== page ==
The Hotel Gaillard is a Parisian mansion built between 1878 and 1882 by architect Jules Février on request of banker Emile Gaillard. It is located Place du Général Catroux, in the 17th district of Paris. In late 2014, it will host the Cité de l'économie et de la monnaie.
Emile Gaillard was the Parisian representative of a provincial family bank, founded in Grenoble by his grandfather Théodore François Gaillard in the 18th century. His father, Théodore Eugène Gaillard, was the mayor of Grenoble from 1858 to 1865. During his banker career, Emile Gaillard participated in the financing of railway networks, managed the Count of Chambord’s wealth, and was also Victor Hugo’s banker. His artistic sensitivity made him one of Chopin’s best students, who dedicated one of his mazurkas to him.
Emile Gaillard was a collector, amateur of Middle Ages and Renaissance art. Pieces of furniture, decorative art objects, tapestries and works of art constituted his collection. This collection becoming impossible to hold in his accommodation of rue Daru, Emile Gaillard decided to have a mansion built on the Plaine Monceau, in the 17th district of Paris. He asked Jules Février to build this neo-gothic castle for him in 1878.
Emile Gaillard died in 1902. After his death, the family bank was sold to Credit Lyonnais.
The mansion is a pastiche of French Renaissance constructions built in the Loire Valley, which aimed at emphasizing Emile Gaillard’s art collection. Indeed, the architect had visited the Château de Blois and the Château de Gien. The magazine La Semaine des constructeurs wrote in 1882: “Mr. Février has been deeply inspired by the Château de Blois, while he still rethought the details, the plan, the facings and the decorations in a very original and personal way”.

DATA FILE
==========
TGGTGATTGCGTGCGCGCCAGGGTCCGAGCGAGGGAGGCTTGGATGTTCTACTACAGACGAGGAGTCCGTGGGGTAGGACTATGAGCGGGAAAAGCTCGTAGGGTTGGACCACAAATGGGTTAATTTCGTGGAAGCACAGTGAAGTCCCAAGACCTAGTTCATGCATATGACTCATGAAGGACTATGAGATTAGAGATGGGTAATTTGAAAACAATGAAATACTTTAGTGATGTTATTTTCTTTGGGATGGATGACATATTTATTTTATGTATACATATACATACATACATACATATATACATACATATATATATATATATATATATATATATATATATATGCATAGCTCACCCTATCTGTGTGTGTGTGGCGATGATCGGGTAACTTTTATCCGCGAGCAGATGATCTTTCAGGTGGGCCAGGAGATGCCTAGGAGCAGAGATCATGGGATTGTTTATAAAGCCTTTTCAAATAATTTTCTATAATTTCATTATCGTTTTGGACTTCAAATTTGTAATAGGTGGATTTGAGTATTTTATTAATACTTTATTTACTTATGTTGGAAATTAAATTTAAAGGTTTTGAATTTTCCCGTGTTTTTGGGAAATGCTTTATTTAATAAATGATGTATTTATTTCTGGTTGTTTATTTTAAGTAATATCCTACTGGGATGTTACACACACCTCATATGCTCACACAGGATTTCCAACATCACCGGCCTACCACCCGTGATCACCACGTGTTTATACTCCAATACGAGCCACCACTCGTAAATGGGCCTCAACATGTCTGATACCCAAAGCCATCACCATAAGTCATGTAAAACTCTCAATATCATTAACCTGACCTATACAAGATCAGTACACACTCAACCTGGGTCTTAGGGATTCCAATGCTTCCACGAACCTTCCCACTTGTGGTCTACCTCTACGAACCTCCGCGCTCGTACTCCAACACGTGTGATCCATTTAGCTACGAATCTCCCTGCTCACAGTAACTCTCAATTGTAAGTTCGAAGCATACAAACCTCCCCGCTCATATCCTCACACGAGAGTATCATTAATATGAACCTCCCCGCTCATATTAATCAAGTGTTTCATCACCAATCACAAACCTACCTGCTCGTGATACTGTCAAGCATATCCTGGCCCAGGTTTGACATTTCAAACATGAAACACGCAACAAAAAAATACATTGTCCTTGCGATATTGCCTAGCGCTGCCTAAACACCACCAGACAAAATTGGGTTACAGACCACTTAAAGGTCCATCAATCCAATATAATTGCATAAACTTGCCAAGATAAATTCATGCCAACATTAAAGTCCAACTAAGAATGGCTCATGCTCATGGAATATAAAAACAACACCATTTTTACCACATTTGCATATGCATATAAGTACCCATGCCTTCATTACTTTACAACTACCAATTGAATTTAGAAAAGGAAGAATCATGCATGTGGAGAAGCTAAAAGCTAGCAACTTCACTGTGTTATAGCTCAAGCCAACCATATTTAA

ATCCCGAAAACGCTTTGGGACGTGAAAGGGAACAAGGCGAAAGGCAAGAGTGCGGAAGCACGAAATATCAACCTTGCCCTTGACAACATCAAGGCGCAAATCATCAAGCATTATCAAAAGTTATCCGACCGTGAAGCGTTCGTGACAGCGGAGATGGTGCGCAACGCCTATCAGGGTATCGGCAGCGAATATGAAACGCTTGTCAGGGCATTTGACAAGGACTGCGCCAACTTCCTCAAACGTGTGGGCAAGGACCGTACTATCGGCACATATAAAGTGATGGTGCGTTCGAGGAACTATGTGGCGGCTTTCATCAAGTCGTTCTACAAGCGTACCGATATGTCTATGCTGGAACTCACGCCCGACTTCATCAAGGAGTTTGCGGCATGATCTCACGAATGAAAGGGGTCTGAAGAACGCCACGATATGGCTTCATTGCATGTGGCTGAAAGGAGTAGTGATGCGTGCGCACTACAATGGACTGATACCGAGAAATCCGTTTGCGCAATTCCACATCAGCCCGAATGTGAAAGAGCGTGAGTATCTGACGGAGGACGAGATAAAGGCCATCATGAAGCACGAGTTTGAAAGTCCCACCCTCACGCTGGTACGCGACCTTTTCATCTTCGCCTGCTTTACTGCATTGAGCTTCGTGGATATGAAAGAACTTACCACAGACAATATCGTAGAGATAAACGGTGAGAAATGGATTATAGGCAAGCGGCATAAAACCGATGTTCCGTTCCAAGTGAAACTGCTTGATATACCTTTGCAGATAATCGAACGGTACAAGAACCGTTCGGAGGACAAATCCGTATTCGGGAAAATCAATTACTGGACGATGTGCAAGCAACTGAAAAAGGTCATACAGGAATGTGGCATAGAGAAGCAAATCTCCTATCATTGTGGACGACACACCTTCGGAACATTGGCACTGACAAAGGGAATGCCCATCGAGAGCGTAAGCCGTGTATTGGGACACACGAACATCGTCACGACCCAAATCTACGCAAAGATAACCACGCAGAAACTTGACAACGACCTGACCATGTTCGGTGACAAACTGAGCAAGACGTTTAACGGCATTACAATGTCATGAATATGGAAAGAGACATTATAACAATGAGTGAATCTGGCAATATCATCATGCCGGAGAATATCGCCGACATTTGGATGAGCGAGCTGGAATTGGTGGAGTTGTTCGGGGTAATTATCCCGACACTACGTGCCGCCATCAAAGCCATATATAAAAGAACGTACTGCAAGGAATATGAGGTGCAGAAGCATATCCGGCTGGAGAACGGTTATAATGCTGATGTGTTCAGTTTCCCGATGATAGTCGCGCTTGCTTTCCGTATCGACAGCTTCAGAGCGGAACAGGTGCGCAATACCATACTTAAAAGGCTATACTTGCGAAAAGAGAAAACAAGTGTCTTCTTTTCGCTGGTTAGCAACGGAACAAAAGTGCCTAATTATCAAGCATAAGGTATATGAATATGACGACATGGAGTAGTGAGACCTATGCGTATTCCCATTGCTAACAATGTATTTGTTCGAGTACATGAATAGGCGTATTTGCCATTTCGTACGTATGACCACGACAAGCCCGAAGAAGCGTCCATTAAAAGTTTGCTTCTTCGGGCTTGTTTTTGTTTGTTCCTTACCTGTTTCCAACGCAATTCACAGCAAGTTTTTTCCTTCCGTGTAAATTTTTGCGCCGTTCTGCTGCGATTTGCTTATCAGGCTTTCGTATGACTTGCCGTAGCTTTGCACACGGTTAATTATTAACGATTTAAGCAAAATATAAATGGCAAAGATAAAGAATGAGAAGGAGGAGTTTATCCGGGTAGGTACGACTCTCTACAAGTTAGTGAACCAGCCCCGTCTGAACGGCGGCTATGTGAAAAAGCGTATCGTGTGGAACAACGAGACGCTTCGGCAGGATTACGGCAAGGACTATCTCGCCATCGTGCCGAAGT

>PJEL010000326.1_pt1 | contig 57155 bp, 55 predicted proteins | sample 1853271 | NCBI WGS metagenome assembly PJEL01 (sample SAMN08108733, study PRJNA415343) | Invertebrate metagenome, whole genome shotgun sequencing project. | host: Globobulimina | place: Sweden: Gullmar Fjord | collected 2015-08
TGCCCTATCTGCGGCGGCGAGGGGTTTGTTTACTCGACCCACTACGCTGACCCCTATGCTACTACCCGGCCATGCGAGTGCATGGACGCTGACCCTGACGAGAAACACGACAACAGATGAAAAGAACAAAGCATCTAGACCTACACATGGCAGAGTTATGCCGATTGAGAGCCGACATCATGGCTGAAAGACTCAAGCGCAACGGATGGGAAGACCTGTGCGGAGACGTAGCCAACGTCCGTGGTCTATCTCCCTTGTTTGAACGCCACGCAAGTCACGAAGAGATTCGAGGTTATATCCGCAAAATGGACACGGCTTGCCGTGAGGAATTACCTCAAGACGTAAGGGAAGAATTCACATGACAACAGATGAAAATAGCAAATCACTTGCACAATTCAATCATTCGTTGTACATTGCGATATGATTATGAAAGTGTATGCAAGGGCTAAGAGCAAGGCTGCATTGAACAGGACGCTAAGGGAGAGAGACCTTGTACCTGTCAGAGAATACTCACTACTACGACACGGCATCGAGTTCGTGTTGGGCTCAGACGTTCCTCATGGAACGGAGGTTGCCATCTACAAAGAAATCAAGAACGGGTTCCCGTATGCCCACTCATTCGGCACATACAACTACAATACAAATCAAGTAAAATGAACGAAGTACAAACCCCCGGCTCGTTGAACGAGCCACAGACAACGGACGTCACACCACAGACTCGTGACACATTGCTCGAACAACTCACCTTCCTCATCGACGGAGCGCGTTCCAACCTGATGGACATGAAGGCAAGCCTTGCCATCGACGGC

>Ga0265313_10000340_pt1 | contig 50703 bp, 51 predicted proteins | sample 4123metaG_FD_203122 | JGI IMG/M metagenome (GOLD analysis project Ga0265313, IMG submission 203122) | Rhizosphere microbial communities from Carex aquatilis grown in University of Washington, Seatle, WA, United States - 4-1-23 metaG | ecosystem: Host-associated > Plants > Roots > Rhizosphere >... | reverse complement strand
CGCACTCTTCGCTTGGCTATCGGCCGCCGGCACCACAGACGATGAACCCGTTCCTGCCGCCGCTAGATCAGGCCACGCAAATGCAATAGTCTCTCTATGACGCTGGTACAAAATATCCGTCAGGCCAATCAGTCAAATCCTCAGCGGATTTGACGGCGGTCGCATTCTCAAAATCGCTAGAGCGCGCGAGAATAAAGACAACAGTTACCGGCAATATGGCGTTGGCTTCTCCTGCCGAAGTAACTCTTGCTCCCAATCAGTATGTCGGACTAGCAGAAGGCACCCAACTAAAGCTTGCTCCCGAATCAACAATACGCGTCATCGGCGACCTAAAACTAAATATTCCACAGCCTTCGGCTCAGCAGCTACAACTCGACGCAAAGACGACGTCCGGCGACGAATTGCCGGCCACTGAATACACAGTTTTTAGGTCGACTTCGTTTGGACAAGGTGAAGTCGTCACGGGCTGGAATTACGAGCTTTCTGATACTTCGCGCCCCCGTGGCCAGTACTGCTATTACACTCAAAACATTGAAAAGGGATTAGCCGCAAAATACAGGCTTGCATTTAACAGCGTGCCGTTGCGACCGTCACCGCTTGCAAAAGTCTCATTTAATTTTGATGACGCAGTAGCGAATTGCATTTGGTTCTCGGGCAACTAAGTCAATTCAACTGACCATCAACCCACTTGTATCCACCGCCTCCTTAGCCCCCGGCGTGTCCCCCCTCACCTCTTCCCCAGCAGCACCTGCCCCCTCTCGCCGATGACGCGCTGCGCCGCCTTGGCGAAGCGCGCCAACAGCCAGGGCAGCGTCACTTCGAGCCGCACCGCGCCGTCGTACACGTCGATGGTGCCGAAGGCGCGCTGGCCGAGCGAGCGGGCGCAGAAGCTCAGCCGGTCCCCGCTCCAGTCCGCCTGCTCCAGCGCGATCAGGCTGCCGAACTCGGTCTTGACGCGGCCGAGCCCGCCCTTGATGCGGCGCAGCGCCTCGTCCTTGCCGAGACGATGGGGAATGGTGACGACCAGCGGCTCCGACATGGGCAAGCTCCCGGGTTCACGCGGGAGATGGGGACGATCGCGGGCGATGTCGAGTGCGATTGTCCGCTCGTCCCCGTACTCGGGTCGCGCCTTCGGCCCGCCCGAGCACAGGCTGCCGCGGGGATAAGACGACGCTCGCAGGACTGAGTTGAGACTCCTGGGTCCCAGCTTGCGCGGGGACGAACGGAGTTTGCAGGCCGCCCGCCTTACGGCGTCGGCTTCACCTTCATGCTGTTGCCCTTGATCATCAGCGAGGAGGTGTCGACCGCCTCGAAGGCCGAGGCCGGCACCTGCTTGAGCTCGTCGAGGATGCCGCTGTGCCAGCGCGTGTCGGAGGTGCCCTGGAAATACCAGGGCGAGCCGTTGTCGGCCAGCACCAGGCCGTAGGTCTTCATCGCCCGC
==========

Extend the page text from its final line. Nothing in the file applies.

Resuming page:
In 1885, Mr. and Mrs. Gaillard hosted a costumed ball in the famous Ball Room, to which more than 2000 guests were invited. Emile Gaillard welcomed his guests dressed in a Henri II of France attire.
After Emile Gaillard’s death, his collection was sold at Hôtel Drouot in 1904.
The purchase by Banque de France
The building remained empty, until the mansion was sold to the Banque de France in 1919 to become one of its branches. The rehabilitation works were made by architect Alphonse Defrasse between 1919 and 1921, and by interior decorator Jansen. It was listed historic monument by a bylaw of April 12, 1999.
The Cité de l'économie et de la monnaie
At the end of 2014, the Banque de France will open a Cité de l'économie et de la monnaie in the building. It will be a place dedicated to the discovery of economic concepts. The winning team that will carry the project is constituted by Ateliers Lion (Yves Lion) for the architecture, François Confino for the museography, and Eric Pallot as specialist of historic monuments.
- Cité de l'économie et de la monnaie project website
- Banque de France official website
- Ateliers Lion website
- Agence Confino website